private TimeSpan _DayStart = TimeSpan.FromHours(8); // default to 8am
    private TimeSpan _DayEnd = TimeSpan.FromHours(18); // default to 6pm
 
    [Browsable(true)]
    public TimeSpan DayStart
    {
        get { return _DayStart; }
        set { _DayStart = value; }
    }
 
    [Browsable(true)]
    public TimeSpan DayEnd
    {
        get { return _DayEnd; }
        set { _DayEnd = value; }
    }
 
    public static DateTime WeekStart(DateTime date)
    {
       return date.Date.AddDays(-(int)date.DayOfWeek);
    }
 
    public static DateTime WeekEnd(DateTime date)
    {
        return date.Date.AddDays(7).AddTicks(-1);
    }
 
    public static DateTime MonthStart(DateTime date)
    {
        return date.Date.AddDays(1 - date.Day);
    }
 
    public static DateTime MonthEnd(DateTime date)
    {
        return date.Date.AddMonths(1).AddTicks(-1);
    }
 
    public static DateTime YearStart(DateTime date)
    {
        return new DateTime(date.Year, 1, 1);
    }
 
    public static DateTime YearEnd(DateTime date)
    {
        return new DateTime(date.Year + 1, 1, 1).AddTicks(-1);
    }
 
    [DataObjectMethod(DataObjectMethodType.Select, true)]
    public IEnumerable<DateTime> ThisWeek()
    {
        DateTime start = WeekStart(DateTime.Today);
        DateTime end = WeekEnd(start);
        return Any(start, end, TimeSpan.FromDays(1));
    }
 
    [DataObjectMethod(DataObjectMethodType.Select, true)]
    public IEnumerable<DateTime> ThisMonth()
    {
        DateTime start = MonthStart(DateTime.Today);
        DateTime end = MonthEnd(start);
        return Any(start, end, TimeSpan.FromDays(1));
    }
 
    [DataObjectMethod(DataObjectMethodType.Select, true)]
    public IEnumerable<DateTime> Today(int minuteIncrement)
    {
        return Any(DateTime.MinValue, DateTime.MaxValue, minuteIncrement);
    }
 
    [DataObjectMethod(DataObjectMethodType.Select, false)]
    public IEnumerable<DateTime> Today(TimeSpan increment)
    {
        return Any(DateTime.MinValue, DateTime.MaxValue, increment);
    }
 
    [DataObjectMethod(DataObjectMethodType.Select, true)]
    public IEnumerable<DateTime> Weeks(int numberOfWeeks)
    {
        DateTime start = WeekStart(DateTime.Today);
        DateTime end = start + TimeSpan.FromDays(7 * numberOfWeeks);
        return Weeks(start, end);
    }
 
    [DataObjectMethod(DataObjectMethodType.Select, false)]
    public IEnumerable<DateTime> Weeks(DateTime start, int numberOfWeeks)
    {
        DateTime end = start + TimeSpan.FromDays(7 * numberOfWeeks);
        return Weeks(start, end);
    }
 
    [DataObjectMethod(DataObjectMethodType.Select, false)]
    public IEnumerable<DateTime> Weeks(DateTime start, DateTime end)
    {
        return Any(start, end, TimeSpan.FromDays(7));
    }
 
    [DataObjectMethod(DataObjectMethodType.Select, true)]
    public IEnumerable<DateTime> Any(DateTime start, DateTime end, int minuteIncrement)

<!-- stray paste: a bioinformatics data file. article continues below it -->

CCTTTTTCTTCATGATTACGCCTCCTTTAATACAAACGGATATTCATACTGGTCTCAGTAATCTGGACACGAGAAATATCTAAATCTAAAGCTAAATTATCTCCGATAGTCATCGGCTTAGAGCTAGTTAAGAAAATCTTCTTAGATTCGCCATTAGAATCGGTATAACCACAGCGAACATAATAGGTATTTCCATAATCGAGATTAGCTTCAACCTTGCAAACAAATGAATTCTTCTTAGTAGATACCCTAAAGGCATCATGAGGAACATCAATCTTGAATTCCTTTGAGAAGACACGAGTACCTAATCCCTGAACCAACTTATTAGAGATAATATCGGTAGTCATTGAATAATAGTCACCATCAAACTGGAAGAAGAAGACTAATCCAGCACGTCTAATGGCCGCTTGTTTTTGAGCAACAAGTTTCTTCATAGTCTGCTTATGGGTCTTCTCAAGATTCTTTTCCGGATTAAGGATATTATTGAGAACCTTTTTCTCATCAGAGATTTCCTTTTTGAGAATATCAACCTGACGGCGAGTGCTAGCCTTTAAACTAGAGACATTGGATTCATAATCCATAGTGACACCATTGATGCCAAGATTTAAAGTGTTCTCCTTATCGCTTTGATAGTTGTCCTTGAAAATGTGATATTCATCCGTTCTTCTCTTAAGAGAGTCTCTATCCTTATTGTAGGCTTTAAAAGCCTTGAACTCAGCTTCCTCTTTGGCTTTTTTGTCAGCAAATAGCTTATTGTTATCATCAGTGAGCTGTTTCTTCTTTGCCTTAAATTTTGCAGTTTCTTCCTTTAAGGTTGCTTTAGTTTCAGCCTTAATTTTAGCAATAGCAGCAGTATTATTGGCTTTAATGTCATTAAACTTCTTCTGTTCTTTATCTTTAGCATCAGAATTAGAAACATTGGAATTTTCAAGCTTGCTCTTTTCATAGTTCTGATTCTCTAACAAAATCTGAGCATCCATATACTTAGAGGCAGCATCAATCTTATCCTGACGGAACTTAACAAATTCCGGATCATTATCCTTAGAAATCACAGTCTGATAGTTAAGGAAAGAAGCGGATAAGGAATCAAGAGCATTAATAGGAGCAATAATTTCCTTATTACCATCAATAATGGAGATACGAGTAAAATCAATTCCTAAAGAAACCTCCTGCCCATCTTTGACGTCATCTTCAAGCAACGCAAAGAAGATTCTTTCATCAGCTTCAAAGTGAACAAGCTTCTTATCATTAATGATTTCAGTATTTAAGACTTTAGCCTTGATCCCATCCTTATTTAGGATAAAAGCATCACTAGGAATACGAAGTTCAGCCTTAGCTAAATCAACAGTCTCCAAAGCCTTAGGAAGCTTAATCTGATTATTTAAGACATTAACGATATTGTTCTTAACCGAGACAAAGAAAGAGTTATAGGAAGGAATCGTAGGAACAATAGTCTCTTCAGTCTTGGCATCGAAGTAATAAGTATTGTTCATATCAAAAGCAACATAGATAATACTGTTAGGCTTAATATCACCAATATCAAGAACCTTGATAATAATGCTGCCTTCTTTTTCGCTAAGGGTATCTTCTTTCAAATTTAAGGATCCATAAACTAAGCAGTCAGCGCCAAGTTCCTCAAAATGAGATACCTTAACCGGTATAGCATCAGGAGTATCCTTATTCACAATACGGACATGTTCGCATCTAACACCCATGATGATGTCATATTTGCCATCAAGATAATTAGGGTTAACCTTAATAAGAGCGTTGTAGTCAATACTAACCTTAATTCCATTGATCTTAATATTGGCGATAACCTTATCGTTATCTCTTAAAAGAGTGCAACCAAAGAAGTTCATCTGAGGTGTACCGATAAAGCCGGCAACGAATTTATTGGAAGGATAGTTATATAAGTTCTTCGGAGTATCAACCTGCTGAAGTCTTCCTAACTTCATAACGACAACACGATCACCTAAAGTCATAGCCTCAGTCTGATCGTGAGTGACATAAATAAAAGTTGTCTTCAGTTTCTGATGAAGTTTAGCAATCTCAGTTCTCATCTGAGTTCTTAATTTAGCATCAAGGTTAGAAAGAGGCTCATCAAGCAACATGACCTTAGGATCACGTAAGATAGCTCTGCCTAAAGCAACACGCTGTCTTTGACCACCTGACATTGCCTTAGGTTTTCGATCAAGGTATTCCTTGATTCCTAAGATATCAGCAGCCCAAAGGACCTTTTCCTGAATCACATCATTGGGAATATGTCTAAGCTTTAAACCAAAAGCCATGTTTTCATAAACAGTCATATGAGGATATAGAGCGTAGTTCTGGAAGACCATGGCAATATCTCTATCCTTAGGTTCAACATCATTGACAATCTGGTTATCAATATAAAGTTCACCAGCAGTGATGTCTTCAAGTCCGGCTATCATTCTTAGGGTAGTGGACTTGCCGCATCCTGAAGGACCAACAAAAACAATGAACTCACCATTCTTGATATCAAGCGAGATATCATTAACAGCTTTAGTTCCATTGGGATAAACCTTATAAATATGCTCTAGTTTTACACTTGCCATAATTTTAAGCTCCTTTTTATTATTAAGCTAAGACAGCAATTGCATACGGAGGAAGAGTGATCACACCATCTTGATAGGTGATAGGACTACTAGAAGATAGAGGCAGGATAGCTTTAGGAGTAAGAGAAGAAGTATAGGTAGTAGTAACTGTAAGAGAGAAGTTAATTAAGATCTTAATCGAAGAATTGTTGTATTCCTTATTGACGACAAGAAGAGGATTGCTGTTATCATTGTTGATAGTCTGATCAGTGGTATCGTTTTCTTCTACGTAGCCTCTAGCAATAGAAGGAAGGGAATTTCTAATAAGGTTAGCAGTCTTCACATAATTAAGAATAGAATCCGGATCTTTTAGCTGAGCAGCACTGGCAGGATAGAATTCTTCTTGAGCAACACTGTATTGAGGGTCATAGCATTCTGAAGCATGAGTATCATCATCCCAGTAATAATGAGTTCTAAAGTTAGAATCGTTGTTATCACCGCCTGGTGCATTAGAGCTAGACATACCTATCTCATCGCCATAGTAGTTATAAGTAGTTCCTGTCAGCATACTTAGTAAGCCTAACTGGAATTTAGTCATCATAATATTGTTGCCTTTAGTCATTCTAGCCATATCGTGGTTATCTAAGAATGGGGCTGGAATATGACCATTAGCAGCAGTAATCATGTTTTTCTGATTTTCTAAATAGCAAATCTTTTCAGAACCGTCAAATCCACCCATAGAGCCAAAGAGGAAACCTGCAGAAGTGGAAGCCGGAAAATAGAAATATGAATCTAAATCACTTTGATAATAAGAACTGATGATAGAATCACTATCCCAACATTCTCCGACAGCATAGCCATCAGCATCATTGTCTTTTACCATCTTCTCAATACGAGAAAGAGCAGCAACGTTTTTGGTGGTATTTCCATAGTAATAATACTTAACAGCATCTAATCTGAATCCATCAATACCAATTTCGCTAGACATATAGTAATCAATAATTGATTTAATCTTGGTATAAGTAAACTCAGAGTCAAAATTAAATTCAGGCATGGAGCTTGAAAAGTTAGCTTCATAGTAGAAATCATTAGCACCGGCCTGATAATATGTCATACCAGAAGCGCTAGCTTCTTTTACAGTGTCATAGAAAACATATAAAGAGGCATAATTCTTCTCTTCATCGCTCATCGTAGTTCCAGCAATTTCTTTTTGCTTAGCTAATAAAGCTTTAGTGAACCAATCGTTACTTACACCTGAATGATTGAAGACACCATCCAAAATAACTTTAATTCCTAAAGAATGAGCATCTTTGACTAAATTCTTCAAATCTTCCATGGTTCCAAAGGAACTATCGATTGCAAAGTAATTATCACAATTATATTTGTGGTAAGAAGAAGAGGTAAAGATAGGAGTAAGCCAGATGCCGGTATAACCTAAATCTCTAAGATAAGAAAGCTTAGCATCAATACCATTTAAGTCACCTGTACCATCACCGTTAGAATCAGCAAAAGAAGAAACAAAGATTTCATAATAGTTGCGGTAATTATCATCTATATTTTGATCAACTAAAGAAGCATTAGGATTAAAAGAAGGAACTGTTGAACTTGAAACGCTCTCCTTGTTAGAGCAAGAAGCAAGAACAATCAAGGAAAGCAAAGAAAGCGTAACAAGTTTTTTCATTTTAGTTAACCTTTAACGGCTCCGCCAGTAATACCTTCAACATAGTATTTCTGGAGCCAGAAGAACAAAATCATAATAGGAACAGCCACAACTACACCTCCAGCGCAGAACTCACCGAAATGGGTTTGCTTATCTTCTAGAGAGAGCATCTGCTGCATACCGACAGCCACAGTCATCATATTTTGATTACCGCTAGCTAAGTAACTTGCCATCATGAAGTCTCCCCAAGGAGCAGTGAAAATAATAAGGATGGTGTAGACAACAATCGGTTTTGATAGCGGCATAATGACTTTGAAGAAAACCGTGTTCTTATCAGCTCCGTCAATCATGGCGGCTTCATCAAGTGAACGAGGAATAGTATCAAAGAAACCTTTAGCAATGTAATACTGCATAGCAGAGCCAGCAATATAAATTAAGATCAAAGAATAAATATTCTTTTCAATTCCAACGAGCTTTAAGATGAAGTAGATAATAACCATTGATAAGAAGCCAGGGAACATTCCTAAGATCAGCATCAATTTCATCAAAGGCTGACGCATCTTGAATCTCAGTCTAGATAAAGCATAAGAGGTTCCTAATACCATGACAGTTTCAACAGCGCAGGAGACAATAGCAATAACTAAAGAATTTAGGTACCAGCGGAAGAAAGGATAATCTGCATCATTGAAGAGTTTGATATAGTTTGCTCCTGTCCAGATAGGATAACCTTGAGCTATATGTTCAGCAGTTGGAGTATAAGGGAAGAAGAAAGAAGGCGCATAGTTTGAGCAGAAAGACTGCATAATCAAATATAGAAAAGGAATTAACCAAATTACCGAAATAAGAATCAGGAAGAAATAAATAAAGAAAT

{
        return Any(start, end, TimeSpan.FromMinutes(minuteIncrement));
    }
 
    [DataObjectMethod(DataObjectMethodType.Select, false)]
    public IEnumerable<DateTime> Any(DateTime start, DateTime end, TimeSpan increment)
    {
        if (start == DateTime.MinValue || start.Ticks == 0)
        {
            start = DateTime.Today.Date + DayStart;
        }
 
        if (end == DateTime.MaxValue || end.Ticks == 0)
        {
            end = DateTime.Today.Date + DayEnd;
        }
 
        for (DateTime current = start; current <= end; current += increment)
        {
            yield return current;
        }
    }
}

Use this just like you would any other data source, for example, to build a RadioButtonList for the normal working hours (8am to 6pm, see notes below), you can do this:

<asp:ObjectDataSource ID="Hours" runat="server" CacheDuration="Infinite" EnableCaching="true"
        TypeName="DateTimeDataSource" SelectMethod="Today">
    <SelectParameters>
        <asp:Parameter Name="minuteIncrement" Type="Int32" Direction="Input" DefaultValue="30" />
    </SelectParameters>
</asp:ObjectDataSource>
<asp:RadioButtonList ID="RadioButtonTimeFrom" runat="server"
        DataSourceID="Hours" DataTextFormatString="{0:t}" />

Notes:

  • The properties for DayStart and DayEnd let you change the default start and end time for time-pickers.
  • The XXXXStart and XXXXEnd static methods are there to simplify the generation of date ranges.
  • This isn't necessarily completely correct with other calendar forms.

UPDATE: Blogger ate my || in the code of Any

Perma (as in PERMANENT) links that aren't annoy me...

Dear Microsoft Live.com team, Please stop assigning new link value to all the posts when you upgrade the software on Live.com. I really hate having to prune all the duplicates out of my RSS reader. Permalinks are supposed to be permanent, not "valid until further upgrades". Thank you and enjoy your day, Marc